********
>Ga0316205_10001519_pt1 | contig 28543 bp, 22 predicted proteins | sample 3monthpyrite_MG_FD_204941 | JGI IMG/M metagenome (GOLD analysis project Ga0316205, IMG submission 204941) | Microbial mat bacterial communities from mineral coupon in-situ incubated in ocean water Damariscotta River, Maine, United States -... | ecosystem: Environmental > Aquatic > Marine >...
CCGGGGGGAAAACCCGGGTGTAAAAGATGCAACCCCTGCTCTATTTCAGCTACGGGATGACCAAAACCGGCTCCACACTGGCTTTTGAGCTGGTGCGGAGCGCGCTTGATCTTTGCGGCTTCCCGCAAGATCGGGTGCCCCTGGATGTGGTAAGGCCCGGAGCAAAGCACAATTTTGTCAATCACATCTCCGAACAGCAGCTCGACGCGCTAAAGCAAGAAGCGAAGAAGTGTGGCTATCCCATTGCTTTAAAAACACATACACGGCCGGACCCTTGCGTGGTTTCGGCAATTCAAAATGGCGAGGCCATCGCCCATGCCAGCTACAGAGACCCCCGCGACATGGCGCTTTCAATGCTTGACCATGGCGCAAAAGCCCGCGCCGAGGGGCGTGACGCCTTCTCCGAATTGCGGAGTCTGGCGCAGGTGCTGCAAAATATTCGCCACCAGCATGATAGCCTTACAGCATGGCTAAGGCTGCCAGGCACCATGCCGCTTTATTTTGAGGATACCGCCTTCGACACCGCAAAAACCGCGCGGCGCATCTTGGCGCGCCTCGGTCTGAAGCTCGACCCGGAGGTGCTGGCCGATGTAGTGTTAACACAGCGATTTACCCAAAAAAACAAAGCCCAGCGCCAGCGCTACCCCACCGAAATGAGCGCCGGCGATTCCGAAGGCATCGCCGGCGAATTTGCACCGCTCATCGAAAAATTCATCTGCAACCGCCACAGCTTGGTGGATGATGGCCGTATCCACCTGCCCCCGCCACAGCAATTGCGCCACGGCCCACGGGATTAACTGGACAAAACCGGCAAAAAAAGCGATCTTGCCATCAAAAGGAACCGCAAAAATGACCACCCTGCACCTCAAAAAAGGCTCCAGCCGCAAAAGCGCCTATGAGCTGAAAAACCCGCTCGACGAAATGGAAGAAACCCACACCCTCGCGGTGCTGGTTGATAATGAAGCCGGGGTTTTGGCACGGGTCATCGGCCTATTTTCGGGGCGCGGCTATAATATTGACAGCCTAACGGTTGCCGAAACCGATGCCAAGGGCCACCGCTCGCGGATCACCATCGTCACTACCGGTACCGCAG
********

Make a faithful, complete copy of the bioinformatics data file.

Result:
>Ga0316205_10001519_pt1 | contig 28543 bp, 22 predicted proteins | sample 3monthpyrite_MG_FD_204941 | JGI IMG/M metagenome (GOLD analysis project Ga0316205, IMG submission 204941) | Microbial mat bacterial communities from mineral coupon in-situ incubated in ocean water Damariscotta River, Maine, United States -... | ecosystem: Environmental > Aquatic > Marine >...
CCGGGGGGAAAACCCGGGTGTAAAAGATGCAACCCCTGCTCTATTTCAGCTACGGGATGACCAAAACCGGCTCCACACTGGCTTTTGAGCTGGTGCGGAGCGCGCTTGATCTTTGCGGCTTCCCGCAAGATCGGGTGCCCCTGGATGTGGTAAGGCCCGGAGCAAAGCACAATTTTGTCAATCACATCTCCGAACAGCAGCTCGACGCGCTAAAGCAAGAAGCGAAGAAGTGTGGCTATCCCATTGCTTTAAAAACACATACACGGCCGGACCCTTGCGTGGTTTCGGCAATTCAAAATGGCGAGGCCATCGCCCATGCCAGCTACAGAGACCCCCGCGACATGGCGCTTTCAATGCTTGACCATGGCGCAAAAGCCCGCGCCGAGGGGCGTGACGCCTTCTCCGAATTGCGGAGTCTGGCGCAGGTGCTGCAAAATATTCGCCACCAGCATGATAGCCTTACAGCATGGCTAAGGCTGCCAGGCACCATGCCGCTTTATTTTGAGGATACCGCCTTCGACACCGCAAAAACCGCGCGGCGCATCTTGGCGCGCCTCGGTCTGAAGCTCGACCCGGAGGTGCTGGCCGATGTAGTGTTAACACAGCGATTTACCCAAAAAAACAAAGCCCAGCGCCAGCGCTACCCCACCGAAATGAGCGCCGGCGATTCCGAAGGCATCGCCGGCGAATTTGCACCGCTCATCGAAAAATTCATCTGCAACCGCCACAGCTTGGTGGATGATGGCCGTATCCACCTGCCCCCGCCACAGCAATTGCGCCACGGCCCACGGGATTAACTGGACAAAACCGGCAAAAAAAGCGATCTTGCCATCAAAAGGAACCGCAAAAATGACCACCCTGCACCTCAAAAAAGGCTCCAGCCGCAAAAGCGCCTATGAGCTGAAAAACCCGCTCGACGAAATGGAAGAAACCCACACCCTCGCGGTGCTGGTTGATAATGAAGCCGGGGTTTTGGCACGGGTCATCGGCCTATTTTCGGGGCGCGGCTATAATATTGACAGCCTAACGGTTGCCGAAACCGATGCCAAGGGCCACCGCTCGCGGATCACCATCGTCACTACCGGTACCGCAG